SUMMERLIN, Nevada » Mana Silva’s been around long enough to know he must steer clear of the casino sportsbook. That’s a big no-no for college football players and coaches.
The senior safety and the rest of the University of Hawaii football team checked in here at the Suncoast hotel and casino near Las Vegas yesterday. But their preparations for Saturday’s game at Colorado definitely do not include visits to the part of the gaming area where wagers on college football are accepted. In fact, after yesterday (the team’s day off), no gambling even for the guys who are of legal age. Just like last year, when the Warriors bivouacked here before their game with UNLV.
I’m under no such restrictions, though, so I went to check on the line – and found there wouldn’t be one available here, until today … and I’m writing this yesterday. So, although I’m in a casino hotel in Nevada, my source for such information was Nick Abramo, sitting at his desk in the Star-Advertiser sports department.
Nick tells me the Glantz-Culver line for the Hawaii at Colorado game opened with the Warriors as 131/2-point underdogs. But it didn’t take long for it to go down to 10. "Some high-rollers must have seen that 13 and liked it," Nick said.
Ten is still a lot of points for a team that just won to get from one that just got clobbered 52-7.
When I relayed this to Silva, he shook his head – but he smiled, too.
"Sheesh," he said. "But you know what? That’s good. That’s more motivation for us."
The Warriors will be underdogs for the third time in three games this season. They covered against USC and won outright at Army.
You can bet (unless you’re a college football player or coach, that is) that behind closed doors, Hawaii coach Greg McMackin will use that point spread as a point of emphasis to fire up his team.
But he’s not going to say anything for the record to turn that respect issue on its head.
"If I’m Colorado, I’d be really upset and embarrassed (after the lopsided loss to Cal) and try to play my best ball," McMackin said. "They have some good players and they’re playing at home.
"You know, point spreads have always interested me, but I haven’t figured out how they come up with them."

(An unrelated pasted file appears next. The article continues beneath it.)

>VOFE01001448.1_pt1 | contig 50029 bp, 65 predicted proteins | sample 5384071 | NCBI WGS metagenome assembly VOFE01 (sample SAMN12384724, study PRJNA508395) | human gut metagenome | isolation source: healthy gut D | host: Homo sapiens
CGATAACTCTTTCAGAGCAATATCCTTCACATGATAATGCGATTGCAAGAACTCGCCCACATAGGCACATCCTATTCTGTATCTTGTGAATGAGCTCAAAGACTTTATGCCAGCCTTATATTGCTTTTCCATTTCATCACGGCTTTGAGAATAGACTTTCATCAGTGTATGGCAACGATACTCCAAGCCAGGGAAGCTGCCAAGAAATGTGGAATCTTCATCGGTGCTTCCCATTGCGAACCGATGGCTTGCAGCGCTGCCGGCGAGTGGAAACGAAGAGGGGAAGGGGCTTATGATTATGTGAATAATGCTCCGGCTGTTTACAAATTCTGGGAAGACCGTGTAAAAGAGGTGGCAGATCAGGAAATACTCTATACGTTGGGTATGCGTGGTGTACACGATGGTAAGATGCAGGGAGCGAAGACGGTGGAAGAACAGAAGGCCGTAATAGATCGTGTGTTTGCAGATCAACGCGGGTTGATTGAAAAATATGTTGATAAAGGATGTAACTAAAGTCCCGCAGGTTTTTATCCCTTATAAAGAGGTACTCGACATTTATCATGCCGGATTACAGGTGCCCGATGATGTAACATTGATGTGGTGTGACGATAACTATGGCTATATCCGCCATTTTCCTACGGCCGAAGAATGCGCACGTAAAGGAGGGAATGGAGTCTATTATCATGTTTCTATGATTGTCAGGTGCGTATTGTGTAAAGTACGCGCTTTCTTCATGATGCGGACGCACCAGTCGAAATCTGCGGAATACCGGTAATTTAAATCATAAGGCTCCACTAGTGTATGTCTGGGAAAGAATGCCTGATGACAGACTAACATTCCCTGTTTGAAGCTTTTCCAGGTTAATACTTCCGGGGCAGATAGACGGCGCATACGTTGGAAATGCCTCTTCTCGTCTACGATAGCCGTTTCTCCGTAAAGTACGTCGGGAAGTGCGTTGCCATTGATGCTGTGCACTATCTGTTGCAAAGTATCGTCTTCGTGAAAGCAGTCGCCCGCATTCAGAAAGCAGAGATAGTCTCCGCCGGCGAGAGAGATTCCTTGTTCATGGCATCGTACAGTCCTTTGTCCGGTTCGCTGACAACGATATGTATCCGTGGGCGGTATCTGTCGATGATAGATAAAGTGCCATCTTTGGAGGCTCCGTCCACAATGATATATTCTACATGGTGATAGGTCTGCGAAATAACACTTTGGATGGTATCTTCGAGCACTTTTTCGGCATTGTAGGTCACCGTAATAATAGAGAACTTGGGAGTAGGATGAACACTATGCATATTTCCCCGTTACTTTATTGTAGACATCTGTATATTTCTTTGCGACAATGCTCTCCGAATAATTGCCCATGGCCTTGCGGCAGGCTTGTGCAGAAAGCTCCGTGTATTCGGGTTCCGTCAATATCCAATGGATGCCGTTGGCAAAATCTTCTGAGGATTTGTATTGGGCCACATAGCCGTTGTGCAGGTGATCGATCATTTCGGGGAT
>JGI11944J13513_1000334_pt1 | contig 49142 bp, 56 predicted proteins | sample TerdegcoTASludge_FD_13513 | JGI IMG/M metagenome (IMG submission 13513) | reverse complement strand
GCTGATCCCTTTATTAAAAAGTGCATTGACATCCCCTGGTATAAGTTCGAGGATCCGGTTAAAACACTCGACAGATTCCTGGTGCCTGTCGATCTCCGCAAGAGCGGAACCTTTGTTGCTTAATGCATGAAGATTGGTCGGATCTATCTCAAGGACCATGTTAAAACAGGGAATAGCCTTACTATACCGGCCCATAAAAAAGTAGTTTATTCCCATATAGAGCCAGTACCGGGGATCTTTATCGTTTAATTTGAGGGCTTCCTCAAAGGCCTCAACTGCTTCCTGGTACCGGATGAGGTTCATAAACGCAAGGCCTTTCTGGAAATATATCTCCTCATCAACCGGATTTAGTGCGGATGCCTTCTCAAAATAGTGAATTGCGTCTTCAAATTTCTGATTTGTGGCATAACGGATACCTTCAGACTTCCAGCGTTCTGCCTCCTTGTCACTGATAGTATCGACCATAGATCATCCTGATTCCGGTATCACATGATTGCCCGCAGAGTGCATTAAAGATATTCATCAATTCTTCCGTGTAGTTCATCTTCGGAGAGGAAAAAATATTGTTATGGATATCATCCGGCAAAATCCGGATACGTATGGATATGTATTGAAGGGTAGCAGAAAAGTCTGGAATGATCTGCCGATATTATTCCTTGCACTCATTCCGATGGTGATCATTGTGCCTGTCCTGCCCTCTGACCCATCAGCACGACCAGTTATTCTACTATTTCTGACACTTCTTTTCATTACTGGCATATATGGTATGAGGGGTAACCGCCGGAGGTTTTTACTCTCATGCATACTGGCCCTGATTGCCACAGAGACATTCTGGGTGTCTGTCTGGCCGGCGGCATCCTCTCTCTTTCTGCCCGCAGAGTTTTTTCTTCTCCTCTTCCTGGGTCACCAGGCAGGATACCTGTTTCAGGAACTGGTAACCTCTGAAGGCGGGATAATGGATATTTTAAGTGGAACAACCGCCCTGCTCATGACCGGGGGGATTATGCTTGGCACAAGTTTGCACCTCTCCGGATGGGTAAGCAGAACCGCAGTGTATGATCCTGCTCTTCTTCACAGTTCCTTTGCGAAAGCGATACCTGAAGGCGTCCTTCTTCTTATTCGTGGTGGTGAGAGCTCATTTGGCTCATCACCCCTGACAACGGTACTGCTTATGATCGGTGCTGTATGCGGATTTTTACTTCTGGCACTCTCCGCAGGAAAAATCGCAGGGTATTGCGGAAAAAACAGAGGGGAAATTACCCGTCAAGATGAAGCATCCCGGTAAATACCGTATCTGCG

If you ever do, Coach, please let me know.
MCMACKIN SAID spending the next few days in Colorado would actually be debilitating to the team because it wouldn’t be enough time to acclimate to the altitude. "A week actually makes it worse," he said.
This team proved itself to be well-conditioned when the defense didn’t completely fold when Army’s ground game took control of the second half Saturday – in the fourth quarter, UH gave up yards, but not points. The Warriors rotate a lot of players in on defense, and that helps, too.
On Saturday, although Army dominated time of possession – especially in the second half, when it had the ball an incredible 24 minutes, 45 seconds – the Warriors defense didn’t play like it was gassed. Some will say 250 yards rushing is too many to allow in a game; I say there’s nothing wrong with it, when you also yield just 58 passing and you win the game.
SOMETIMES THE best way to get a monkey off your back is to forget or not even realize it’s there.
UH won a game in the Eastern Time Zone for the first time in the program’s history on Saturday. Hawaii was previously 0-3 when five time zones ahead of Manoa, falling at Tennessee (34-2 in 1972), Rutgers (7-3 in 1975) and Florida (56-10 in 2008).
But no one was talking about history last week, except for a few old guys. And no one dwelled on playing on the road, being so far from home.
"Playing on the road is tough in itself," Silva said. "But a long trip like this has some benefits. It’s like another camp, where we’re really focused on football and can spend more time looking at film."
And for the Warriors this week, more time with game film means less time thinking about what’s downstairs in the casino.